The author presents a compelling look at how innovation transforms industries, raising the fortunes of some firms while destroying others. The book draws on the rich history of innovation by inventors and entrepreneurs--ranging from the birth of typewriters to the emergence of personal computers, gas lamps to fluorescent lighting, George Eastman's amateur photography to electronic imaging--to develop a practical model for how innovation enters an industry, how mainstream firms typically respond, and how--over time--new and old players wrestle for dominance. Utterback asserts that existing organizations must consistently abandon past success and embrace innovation--even when it undermines their traditional strengths. He sets forth a strategy to do so, and identifies the responsibilities of managers to lead and focus that effort.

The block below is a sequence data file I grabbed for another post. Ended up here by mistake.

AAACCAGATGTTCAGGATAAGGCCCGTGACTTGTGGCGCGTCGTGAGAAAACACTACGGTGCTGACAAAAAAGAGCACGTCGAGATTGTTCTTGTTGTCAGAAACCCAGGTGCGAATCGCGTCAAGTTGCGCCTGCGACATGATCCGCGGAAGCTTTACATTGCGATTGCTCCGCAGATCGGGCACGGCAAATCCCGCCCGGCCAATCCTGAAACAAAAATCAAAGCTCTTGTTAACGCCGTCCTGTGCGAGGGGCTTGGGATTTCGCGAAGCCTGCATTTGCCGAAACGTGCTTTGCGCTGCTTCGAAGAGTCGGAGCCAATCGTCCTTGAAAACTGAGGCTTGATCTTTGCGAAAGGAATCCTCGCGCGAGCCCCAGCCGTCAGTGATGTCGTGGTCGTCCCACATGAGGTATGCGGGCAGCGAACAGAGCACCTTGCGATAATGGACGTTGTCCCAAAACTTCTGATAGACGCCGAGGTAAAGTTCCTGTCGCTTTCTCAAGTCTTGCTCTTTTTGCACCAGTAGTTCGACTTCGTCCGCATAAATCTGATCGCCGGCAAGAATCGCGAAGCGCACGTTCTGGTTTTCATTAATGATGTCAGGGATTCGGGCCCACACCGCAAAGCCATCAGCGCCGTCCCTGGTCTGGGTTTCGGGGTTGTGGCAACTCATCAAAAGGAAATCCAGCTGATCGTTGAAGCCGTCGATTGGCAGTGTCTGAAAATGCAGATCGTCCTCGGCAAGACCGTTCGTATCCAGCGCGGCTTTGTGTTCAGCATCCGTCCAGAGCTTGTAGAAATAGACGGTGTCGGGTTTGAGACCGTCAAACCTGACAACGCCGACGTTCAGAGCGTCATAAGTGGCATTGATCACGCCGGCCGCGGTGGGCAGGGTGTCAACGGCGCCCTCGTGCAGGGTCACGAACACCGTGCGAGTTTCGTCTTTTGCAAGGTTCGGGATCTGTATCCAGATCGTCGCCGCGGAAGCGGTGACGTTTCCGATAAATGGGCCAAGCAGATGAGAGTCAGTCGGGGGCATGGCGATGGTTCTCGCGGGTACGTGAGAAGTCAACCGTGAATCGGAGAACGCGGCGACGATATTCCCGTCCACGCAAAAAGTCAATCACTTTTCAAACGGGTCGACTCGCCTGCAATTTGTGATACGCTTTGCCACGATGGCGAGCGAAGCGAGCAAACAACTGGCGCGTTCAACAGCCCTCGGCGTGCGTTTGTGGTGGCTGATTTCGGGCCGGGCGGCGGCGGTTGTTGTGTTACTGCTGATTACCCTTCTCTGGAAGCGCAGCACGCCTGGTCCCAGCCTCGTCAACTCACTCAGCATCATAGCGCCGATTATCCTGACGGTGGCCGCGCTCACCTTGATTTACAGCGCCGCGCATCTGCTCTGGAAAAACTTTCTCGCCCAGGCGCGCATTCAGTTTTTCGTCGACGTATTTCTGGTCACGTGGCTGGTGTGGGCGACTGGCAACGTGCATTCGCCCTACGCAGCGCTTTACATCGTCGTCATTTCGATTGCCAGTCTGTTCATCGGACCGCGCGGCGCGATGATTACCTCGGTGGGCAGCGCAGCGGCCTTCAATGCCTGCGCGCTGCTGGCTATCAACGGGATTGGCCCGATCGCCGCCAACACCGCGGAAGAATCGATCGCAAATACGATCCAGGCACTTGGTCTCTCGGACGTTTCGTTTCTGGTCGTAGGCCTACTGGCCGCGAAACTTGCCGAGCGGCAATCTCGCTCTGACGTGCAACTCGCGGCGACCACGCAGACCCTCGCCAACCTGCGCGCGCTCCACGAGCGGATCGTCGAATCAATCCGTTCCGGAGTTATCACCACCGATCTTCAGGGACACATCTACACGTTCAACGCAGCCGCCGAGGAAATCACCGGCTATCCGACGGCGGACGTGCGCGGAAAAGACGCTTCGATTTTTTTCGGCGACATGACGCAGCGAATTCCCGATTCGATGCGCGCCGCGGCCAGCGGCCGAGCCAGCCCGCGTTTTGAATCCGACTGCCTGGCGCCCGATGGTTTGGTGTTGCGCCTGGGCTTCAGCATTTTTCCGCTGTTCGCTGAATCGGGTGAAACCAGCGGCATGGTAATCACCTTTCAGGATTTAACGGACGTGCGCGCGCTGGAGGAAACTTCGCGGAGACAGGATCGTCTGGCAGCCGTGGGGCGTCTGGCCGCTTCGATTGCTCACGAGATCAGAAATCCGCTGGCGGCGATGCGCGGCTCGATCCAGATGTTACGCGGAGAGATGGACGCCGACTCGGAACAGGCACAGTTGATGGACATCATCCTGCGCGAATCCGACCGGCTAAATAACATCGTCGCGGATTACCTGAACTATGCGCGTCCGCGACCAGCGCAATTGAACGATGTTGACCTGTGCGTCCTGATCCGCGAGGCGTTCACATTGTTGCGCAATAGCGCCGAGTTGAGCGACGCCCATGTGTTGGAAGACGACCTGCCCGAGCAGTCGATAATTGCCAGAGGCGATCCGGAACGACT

Mastering the Dynamics of Innovation offers a pioneering model for how innovation unsettles industries and firms, and features fascinating histories of new product developments and strategies for nurturing innovation. "The most valuable book I've read in years. . . . The analysis is brilliant."--Tom Peters. Available August 1996.